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March 05, 2008
Illinois floats Wrigley reno plan to be paid for by ... hey, look over there!
The head of the sports authority that wants to buy Wrigley Field from the Chicago Cubs says renovating the 94-year-old ballpark would cost - hang onto your hats - as much as $400 million, but could be accomplished "at no cost" to taxpayers. How would this be accomplished? Let authority chair Jim Thompson count the ways:
- Team lease payments to pay off several hundred million dollars in tax-exempt bonds that would be floated by the state. To meet IRS rules, these would likely have to be crafted as "payments in lieu of property taxes," or PILOTs.
- The sale of naming rights to the ballpark, though Thompson admitted, "My guess is that whoever wanted to pay for naming rights would have to keep the name Wrigley Field as part of it, which could reduce the value."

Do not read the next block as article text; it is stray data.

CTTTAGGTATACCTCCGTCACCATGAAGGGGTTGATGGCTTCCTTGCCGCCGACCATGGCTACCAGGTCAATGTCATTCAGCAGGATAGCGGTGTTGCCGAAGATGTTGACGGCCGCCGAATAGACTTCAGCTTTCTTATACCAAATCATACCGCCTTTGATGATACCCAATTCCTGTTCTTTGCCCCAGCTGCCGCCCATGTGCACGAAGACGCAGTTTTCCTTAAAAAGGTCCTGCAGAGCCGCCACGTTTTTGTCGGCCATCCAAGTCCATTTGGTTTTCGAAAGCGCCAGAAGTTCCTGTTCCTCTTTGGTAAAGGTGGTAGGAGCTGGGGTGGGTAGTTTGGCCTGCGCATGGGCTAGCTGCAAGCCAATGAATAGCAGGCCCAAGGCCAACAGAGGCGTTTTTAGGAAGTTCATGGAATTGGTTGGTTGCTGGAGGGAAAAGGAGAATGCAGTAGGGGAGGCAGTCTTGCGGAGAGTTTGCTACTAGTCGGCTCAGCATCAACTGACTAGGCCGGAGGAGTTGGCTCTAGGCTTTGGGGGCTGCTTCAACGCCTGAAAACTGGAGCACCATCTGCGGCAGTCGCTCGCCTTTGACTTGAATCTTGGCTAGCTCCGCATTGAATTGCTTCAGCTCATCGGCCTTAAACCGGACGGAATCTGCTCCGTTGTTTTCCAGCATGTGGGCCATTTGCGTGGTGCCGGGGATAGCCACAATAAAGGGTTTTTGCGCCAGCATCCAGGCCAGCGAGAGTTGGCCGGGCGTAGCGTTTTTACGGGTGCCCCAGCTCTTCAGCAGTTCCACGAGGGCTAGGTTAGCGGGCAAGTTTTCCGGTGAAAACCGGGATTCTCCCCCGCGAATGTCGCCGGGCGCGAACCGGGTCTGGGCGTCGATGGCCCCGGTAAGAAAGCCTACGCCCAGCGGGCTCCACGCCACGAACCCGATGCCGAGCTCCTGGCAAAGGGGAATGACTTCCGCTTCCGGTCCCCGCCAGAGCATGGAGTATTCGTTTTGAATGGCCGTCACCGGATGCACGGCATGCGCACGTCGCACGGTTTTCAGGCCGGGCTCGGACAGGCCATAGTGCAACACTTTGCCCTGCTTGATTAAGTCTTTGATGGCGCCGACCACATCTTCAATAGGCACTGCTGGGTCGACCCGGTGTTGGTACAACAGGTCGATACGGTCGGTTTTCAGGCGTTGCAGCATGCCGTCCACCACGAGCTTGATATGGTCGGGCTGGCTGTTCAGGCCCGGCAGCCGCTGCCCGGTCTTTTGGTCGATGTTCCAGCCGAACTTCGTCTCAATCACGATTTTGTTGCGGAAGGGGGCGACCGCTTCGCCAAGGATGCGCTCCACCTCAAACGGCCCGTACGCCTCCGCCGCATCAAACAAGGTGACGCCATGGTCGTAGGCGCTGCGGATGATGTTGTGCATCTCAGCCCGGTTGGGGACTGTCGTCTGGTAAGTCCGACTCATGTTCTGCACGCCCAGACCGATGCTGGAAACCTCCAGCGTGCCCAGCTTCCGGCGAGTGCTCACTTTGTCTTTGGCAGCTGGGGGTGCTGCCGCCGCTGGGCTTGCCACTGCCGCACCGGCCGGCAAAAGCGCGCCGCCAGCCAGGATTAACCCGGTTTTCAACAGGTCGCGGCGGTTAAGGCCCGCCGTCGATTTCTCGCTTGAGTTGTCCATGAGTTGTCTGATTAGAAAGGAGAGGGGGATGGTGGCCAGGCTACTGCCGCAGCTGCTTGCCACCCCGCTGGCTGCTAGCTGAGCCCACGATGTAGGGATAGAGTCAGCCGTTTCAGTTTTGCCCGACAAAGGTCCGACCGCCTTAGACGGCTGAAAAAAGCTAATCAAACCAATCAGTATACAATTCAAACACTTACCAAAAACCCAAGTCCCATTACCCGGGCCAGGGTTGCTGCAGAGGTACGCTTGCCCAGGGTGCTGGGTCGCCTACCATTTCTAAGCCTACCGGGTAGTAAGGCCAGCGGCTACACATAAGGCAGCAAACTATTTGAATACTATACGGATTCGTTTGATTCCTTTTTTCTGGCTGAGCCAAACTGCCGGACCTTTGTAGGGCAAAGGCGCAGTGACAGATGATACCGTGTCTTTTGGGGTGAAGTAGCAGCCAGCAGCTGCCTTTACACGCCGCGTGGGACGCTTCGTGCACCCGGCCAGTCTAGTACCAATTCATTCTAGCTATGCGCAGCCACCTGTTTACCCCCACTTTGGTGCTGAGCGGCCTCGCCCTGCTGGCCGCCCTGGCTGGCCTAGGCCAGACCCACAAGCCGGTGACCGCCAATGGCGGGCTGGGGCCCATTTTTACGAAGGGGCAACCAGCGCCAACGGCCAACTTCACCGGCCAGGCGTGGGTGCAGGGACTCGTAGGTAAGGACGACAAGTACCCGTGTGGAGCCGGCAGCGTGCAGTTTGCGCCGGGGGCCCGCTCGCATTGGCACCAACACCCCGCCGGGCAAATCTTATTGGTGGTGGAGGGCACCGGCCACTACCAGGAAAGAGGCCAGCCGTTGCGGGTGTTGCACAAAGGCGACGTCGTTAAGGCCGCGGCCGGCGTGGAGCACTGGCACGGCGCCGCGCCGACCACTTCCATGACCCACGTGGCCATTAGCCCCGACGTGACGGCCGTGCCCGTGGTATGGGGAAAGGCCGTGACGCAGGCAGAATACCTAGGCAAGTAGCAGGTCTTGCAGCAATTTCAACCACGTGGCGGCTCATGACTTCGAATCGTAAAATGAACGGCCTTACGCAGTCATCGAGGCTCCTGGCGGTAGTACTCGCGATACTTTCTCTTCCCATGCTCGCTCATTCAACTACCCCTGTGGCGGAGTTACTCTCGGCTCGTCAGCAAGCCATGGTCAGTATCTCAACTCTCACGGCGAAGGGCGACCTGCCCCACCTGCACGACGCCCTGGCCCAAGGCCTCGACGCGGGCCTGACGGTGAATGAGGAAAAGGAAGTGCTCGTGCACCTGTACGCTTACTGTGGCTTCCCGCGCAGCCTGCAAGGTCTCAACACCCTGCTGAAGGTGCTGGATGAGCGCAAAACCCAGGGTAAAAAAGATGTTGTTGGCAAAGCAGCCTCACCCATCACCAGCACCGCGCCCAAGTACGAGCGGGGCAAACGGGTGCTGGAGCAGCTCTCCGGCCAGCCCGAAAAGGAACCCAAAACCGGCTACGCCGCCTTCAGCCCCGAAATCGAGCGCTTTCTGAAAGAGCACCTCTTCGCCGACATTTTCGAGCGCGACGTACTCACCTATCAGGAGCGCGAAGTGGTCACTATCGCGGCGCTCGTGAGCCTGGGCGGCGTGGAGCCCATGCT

- A special taxing district around the stadium in which sales-tax money going to the state would be frozen at current rates, with any new revenues being siphoned off and used for renovation costs.
If you're scoring at home, that's two sources of revenue that actually come from taxpayers (albeit one mostly from federal taxpayers) and one that even Thompson doesn't think will raise much money. It will perhaps come as no surprise that Thompson was the Illinois governor who masterminded the Chicago White Sox' stadium deal in the late '80s, which ended up being paid for entirely by state taxpayers.